An Evening Branch (Mondays and Fridays: 18:00 to 20:00) was opened on July 5th 1930, utilising a temporary wooden building located at the corner of Hobmoor Road and Church Road. The temporary structure was placed on 708-square yards of land purchased for £600 in 1929. The Bank’s 1931 Annual Report gave the address as 102 Church Road.
Growth of business at the temporary branch led to the Bank opening its 48th permanent office on Friday, May 12th 1933, on the same site. By this date, the branch had attracted 1,100 accounts, with credit balances totalling £27,670. The official opening ceremony was performed by the Bank’s Chairman, Alderman R R Gelling. Presiding at a tea held for invited guests at Church Road Council School, prior to the opening ceremony, the Lord Mayor of Birmingham (Councillor H E Goodby) said that in the Municipal Bank, Birmingham possessed an institution which was the envy of other cities and towns. It might be asked, he said, reflecting the current economic situation, how his “wise spending” campaign could be reconciled with the “wise saving” campaign of the Municipal Bank. They did not urge the citizens to spend rashly, any more than they urged them to save rashly. (The Lord Mayor continued this theme at the next branch opening, eight days later: Brandwood.) The Yardley evening branch, added the Lord Mayor, had had a steady growth, so that the new daily branch was able to begin with a substantial base of depositors.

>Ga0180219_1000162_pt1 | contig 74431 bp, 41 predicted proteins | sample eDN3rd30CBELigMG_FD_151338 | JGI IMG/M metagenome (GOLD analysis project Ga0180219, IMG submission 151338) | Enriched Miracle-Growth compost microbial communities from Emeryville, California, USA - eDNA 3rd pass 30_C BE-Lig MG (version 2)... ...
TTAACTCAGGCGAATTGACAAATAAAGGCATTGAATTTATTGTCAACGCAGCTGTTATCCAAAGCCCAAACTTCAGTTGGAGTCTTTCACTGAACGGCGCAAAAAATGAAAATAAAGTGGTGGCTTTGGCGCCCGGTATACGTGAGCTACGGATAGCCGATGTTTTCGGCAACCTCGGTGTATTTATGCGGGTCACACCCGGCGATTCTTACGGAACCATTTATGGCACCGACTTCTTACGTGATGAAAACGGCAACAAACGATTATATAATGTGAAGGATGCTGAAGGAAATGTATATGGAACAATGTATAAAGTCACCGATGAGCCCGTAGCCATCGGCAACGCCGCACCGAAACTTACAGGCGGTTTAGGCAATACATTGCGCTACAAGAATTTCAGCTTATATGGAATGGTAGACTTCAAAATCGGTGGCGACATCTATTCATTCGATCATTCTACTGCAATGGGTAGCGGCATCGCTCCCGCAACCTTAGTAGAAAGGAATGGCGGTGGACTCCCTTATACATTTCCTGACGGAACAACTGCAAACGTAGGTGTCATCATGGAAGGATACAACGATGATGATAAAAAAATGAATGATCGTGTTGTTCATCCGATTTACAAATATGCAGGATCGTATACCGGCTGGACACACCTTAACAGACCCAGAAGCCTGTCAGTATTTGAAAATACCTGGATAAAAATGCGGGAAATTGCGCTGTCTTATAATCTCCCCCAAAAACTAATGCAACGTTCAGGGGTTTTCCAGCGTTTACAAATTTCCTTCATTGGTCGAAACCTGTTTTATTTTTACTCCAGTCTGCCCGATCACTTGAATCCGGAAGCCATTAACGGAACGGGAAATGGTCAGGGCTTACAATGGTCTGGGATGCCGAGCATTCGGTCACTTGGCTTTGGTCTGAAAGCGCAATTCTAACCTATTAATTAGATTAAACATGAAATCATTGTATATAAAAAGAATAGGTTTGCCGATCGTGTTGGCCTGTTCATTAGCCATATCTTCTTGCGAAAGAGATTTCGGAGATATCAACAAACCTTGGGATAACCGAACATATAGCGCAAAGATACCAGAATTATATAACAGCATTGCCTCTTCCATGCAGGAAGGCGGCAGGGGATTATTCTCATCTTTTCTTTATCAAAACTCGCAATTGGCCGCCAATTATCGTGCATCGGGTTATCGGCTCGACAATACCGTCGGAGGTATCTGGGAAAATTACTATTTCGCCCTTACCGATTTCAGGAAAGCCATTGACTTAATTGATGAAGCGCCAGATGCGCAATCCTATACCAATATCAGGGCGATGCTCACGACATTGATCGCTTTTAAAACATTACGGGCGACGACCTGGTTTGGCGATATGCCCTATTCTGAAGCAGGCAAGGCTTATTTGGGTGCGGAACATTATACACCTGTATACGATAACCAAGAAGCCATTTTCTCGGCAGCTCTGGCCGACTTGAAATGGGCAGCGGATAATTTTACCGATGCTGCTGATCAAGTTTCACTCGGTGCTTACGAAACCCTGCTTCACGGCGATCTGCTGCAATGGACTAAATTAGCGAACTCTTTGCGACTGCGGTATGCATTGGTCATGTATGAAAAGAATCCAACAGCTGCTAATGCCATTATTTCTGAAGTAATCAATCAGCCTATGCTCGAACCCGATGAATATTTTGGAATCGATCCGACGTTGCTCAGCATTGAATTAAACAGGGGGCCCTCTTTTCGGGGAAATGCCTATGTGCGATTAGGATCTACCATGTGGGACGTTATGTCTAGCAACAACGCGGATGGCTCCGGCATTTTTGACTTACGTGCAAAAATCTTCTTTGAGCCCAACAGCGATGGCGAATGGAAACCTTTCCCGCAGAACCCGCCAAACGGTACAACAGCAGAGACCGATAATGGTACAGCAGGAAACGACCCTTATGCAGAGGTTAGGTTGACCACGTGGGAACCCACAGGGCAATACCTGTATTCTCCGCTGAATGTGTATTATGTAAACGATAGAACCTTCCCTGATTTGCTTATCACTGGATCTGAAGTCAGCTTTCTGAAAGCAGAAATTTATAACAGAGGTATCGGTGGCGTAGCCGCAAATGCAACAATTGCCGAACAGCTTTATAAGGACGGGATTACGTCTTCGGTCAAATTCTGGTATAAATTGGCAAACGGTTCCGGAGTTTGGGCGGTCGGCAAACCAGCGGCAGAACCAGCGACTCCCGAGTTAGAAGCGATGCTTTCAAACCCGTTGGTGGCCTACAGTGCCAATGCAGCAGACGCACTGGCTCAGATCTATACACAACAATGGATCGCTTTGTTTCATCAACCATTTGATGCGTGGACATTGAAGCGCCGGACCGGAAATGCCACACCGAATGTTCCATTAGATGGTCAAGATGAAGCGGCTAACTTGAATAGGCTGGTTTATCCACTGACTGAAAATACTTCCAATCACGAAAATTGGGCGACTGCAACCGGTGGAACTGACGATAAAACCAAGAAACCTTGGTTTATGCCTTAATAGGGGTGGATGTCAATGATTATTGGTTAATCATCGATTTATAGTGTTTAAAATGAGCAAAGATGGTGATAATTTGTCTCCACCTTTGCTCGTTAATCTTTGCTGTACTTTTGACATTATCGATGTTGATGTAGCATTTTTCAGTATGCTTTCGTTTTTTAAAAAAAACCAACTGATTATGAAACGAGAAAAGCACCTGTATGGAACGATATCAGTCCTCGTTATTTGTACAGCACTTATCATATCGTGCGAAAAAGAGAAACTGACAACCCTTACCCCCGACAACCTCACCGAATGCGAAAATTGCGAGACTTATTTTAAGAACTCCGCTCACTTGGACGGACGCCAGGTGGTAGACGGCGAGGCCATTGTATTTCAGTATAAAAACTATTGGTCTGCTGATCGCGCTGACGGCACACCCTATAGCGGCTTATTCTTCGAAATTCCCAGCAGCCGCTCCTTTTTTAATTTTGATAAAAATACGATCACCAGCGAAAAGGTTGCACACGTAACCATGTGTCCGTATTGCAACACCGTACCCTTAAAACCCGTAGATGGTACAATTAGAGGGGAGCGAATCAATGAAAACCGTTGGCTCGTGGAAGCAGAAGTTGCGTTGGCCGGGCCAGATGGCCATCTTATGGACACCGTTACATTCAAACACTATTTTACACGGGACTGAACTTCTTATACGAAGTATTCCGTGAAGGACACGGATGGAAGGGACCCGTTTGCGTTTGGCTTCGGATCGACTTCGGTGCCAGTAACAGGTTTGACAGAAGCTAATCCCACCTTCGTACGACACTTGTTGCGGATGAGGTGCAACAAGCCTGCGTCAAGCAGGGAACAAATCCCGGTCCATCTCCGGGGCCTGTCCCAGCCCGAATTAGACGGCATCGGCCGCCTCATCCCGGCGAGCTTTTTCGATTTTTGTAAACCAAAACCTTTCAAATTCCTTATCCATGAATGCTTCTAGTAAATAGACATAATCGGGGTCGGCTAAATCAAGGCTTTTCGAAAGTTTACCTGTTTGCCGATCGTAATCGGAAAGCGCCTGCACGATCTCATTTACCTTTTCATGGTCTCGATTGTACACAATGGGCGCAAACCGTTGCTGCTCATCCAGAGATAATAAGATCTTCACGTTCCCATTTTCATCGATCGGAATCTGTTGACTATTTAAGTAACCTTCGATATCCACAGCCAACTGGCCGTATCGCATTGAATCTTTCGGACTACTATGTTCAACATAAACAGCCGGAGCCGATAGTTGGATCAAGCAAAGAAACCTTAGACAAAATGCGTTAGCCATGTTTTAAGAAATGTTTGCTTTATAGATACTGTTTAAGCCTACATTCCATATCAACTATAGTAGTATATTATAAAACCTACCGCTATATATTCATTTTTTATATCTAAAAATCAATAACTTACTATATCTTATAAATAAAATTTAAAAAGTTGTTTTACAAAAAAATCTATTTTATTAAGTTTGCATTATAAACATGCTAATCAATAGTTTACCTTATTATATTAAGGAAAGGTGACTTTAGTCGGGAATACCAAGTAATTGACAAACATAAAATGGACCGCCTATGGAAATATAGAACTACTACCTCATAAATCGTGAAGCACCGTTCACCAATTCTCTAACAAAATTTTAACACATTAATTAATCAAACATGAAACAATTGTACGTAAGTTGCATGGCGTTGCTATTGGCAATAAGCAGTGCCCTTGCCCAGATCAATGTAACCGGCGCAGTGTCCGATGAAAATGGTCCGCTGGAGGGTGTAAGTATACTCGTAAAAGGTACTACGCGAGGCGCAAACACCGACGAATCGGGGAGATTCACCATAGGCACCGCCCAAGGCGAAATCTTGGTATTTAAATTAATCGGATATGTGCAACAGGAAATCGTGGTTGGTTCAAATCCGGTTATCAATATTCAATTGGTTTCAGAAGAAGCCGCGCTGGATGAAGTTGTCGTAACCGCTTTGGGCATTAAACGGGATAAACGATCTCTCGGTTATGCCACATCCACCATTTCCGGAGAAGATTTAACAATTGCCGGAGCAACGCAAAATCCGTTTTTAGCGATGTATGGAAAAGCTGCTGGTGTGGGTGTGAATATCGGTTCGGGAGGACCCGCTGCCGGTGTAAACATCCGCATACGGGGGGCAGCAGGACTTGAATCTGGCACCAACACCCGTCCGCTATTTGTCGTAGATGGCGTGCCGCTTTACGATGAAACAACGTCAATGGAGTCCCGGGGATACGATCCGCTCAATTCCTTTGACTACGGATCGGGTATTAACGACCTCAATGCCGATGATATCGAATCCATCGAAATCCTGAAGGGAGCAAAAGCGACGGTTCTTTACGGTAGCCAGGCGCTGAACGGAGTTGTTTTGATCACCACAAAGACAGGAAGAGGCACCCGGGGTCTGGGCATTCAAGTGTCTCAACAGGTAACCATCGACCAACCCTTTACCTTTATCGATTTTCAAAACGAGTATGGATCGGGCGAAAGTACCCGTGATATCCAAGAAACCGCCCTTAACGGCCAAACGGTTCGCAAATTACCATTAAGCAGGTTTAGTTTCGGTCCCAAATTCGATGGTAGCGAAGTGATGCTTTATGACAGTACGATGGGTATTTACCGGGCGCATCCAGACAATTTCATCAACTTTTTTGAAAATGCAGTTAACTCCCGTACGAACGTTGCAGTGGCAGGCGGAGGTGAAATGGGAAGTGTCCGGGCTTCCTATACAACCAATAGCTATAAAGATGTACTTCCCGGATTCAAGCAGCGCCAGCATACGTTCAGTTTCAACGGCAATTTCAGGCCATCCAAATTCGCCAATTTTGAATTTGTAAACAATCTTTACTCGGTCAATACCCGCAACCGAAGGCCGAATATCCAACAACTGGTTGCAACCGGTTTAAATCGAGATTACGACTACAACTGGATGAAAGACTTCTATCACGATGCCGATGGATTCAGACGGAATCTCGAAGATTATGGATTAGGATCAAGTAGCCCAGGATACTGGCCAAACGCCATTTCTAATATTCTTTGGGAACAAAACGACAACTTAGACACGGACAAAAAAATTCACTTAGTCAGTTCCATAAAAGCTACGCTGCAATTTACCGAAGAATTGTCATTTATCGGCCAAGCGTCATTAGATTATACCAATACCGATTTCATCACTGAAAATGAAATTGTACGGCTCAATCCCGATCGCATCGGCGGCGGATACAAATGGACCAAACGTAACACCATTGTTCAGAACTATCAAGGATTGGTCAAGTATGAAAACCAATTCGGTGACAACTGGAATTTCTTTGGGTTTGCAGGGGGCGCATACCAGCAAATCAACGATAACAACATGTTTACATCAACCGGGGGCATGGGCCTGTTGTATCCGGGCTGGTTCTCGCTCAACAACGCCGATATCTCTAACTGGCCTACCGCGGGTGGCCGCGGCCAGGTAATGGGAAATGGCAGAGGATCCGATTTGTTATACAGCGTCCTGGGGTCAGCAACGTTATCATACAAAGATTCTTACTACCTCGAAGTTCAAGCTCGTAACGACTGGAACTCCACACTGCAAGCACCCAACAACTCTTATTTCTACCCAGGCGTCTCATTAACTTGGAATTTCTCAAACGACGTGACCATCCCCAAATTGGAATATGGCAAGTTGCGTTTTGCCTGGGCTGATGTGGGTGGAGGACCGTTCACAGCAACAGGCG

At the opening ceremony itself, the Lord Mayor remarked, before presenting the key of the door to Alderman Gelling, that he was delighted to see so many young people present to witness the opening of the new branch. Addressing the adults in the audience, he said: “If any of you have a little hoard of money and you require certain things, I appeal to you to spend as sensible people. You will need no words of mine to advise you to save wisely at all times. This bank is for the small depositor – the working people – it is not intended for the investor.”
Before unlocking the door, Alderman Gelling said: “This property is yours. It belongs to the ratepayers of the City of Birmingham, and all of you have a share in it. You can come in here with a penny and start an account if you want. We will be very glad to receive any amount however small”. The Chairman was presented with a silver cigarette box as a memento of the occasion.
The large parish of Yardley, in Worcestershire, was absorbed into Birmingham in 1911 - the population of this rural area looking to the rapidly developing city (four miles west) as a better source of water supply, sewerage, health care, and transport facilities. Although the Birmingham to Coventry highway ran through the parish, the commercial centre of Yardley developed north of the road at an area known as the Yew Tree. It was at this location (the junction of Hob Moor Road; Church Road; Stoney Lane; and Yew Tree Avenue) that the Bank opened a branch.